In a literal flash, my father-in-law was outside assessing the lake that had formed along the side of the house. Seconds later, he was on the roof (torrential downpour be damned), scooping leaves from the gutter. My mother-in-law grabbed a broom and, before I could shout a single obscenity more, began sweeping water from the laundry room into the garage. I gathered towels, rugs, and finally the dirty laundry, to sop up what she couldn’t sweep.

Nearly 45 minutes whizzed by before I realized I’d forgotten to wake the sleeping teen.

Today was an especially bad day for a late awakeningMastery Learning Day. This would set the stage for an emotional terrorist attack from which we wouldn’t recover until hours later. And for an existential crisis for me that took me the better part of two years to clean up. (Sadly, my German in-laws had no efficient solution for this.)

Mastery Learning Day was a hallowed occasion and somewhat new to our family. The process at The Grauer School, where Christian was a new seventh-grader at the time, works like this. The students are required to set a Mastery Learning Level in each class of no lower than 80%. They must complete every assignment at or above that grade level, even if it means reworking it several times. Using this system, the students master subjects before moving on. On the last day of the quarterdubbed Mastery Learning Daythey must submit portfolios for each class, organized to include every assignment from the prior 13 weeks.

There’s a tasty carrot for the kids on this special day. If they present their fully organized portfolios and obtain signatures from every teacher, they earn a half day off school to muck around and celebrate. Otherwise, they’re required to hang out at school and finish whatever assignments are missing or not up to par, while their friends are out having a blast.

This was to be our family’s second experience with Mastery Learning Day. The first had been a veritable shit show, filled with drama and tears. Christian was upset as well. He had to complete three hours of make-up math work while the other kids hung at the beach, and he sulked for days afterwards. 

If you’ve ever met any 13-year-old boys, you know that “organized” is a wholly unnatural state for these perpetually preoccupied creatures. So you can imagine my trepidation as Isoaked, sleep-deprived, still in fight-or-flight mode, and without my morning coffeeclimbed the stairs to his room, knowing that today organization would be the key to the kingdom.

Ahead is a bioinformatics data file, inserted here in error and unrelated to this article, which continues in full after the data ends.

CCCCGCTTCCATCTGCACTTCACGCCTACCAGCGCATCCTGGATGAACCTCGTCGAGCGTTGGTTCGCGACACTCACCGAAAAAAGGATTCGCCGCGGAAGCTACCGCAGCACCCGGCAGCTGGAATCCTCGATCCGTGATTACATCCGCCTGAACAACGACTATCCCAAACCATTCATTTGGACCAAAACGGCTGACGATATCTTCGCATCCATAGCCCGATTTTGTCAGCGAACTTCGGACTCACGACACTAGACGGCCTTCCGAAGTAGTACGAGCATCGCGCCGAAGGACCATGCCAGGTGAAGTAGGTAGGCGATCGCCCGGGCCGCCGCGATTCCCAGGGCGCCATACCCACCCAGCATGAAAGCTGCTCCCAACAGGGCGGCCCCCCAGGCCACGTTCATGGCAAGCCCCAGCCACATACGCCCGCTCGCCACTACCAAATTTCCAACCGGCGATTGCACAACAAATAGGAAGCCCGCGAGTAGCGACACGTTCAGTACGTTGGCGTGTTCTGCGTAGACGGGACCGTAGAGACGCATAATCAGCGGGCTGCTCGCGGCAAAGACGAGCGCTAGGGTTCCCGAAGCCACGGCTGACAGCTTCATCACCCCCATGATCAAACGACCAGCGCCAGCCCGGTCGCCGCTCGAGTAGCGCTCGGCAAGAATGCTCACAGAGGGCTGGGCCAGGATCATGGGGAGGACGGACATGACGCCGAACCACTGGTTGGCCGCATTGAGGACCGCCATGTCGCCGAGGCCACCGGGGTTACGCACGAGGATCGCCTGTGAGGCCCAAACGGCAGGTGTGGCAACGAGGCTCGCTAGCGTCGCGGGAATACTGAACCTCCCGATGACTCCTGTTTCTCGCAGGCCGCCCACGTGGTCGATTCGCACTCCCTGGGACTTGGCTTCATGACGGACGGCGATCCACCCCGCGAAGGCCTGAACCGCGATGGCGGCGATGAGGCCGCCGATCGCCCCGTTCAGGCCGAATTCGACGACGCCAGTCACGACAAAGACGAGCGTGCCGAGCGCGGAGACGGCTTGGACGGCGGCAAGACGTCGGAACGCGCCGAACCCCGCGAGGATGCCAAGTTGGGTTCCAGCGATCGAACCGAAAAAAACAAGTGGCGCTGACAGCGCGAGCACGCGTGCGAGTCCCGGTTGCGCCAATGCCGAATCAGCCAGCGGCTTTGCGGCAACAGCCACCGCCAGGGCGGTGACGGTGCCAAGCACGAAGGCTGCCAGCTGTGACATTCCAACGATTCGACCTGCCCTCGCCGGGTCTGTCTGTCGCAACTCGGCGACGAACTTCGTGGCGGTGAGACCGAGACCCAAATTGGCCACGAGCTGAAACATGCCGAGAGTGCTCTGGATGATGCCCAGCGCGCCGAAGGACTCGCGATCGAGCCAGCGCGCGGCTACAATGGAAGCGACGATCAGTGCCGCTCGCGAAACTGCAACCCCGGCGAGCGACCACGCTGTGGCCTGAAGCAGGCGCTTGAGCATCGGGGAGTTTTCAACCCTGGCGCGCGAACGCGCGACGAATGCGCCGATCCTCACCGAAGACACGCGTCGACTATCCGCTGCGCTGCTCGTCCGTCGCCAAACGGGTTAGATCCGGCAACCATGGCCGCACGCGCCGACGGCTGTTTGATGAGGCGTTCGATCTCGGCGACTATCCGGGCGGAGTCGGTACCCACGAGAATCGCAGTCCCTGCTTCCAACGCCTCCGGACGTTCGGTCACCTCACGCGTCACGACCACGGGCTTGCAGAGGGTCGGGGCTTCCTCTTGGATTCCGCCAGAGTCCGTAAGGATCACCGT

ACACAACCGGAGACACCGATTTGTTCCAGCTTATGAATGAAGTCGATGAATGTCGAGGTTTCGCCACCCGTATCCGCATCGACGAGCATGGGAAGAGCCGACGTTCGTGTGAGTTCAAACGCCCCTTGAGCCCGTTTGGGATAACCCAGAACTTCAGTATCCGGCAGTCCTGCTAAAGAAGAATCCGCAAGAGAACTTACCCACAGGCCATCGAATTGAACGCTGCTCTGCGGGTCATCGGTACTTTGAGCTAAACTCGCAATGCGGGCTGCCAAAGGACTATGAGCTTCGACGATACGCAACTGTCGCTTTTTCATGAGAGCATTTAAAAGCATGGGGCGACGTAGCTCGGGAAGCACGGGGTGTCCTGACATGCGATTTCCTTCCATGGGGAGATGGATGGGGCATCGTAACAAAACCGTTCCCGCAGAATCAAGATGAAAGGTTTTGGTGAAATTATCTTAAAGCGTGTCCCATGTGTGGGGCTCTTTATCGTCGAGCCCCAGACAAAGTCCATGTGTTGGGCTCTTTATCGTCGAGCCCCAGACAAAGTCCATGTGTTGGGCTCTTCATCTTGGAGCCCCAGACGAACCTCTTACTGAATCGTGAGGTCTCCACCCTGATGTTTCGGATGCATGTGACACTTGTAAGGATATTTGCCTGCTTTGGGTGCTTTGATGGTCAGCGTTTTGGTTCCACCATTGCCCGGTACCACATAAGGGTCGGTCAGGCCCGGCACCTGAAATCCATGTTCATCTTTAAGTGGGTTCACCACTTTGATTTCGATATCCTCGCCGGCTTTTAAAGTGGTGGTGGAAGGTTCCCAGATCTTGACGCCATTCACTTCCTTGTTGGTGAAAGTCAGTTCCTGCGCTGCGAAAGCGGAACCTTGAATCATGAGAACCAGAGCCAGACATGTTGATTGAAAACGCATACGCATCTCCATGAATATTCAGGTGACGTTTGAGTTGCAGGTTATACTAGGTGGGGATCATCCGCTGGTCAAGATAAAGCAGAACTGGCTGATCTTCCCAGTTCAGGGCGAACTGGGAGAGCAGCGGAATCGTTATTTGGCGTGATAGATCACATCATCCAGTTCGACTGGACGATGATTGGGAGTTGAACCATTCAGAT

I threw open the door, switched on the light, and shouted......

WANT MORE??? Buy the book and you can read the rest HERE


Juju Hook is a brand strategist, author, coach, and speaker dedicated to rebranding middle age for women. Her goal is to inspire one million women to live out the second half of their lives with more passion and joy than the first. Her proprietary system uncovers the 1 question, 3 problems, and 6 lies that midlife women must recognize and overcome in order to live out the dreams that they’ve set aside—or kept hidden—until now. Using Juju's system, women turn midlife into PrimeTime, and free themselves to pursue goals that have, until now, been beyond their wildest imagination. And in the process, they become a whole lot happier, and groovier to be around.

Juju is a firm believer in both big, hairy goals and the enduring truth the past is not a reliable predictor of the future. She ran her first marathon at 40, completed her 200-hour yoga teacher certification at 45, ran her first triathlon (an Ironman 70.3) at 46, and walked away from a 25-year-career and started an online business at 47. 

And at 50, she wrote her first book: Hot Flashes, Carpools, and Dirty Martinis--The Quintessential Guide for Turning Midlife into PrimeTime. 

Juju lives in San Diego with her husband, her son, and her Golden Retriever.


  1. Great story by Juju. I'll be buying her book. I can so relate to the hot flashes.

  2. Great sense of humor. I can't directly relate to the hot flashes but I can still remember when my wife went through them.

  3. I’m seriously flashing right now. I need this book obviously! Thanks for sharing this author, Marcia. I can always use more laughs in my life 😊

  4. Oh my goodness, what a story! I can relate to waking up to water. I won't bore you with the story, but I could have had a very nice luxury car for what it cost me to get water out of my basement. I empathize with parents of teens and the stress of these tests and milestones. I've walked in those shoes, and even while in them could see the system was flawed, and yet couldn't figure out how to change it. I love your humor... laughter definitely helps!

  5. Thanks so much for all the wonderful comments! I'm so excited that Marcia shared the book here! Cheers to all the menopausal moms! -Juju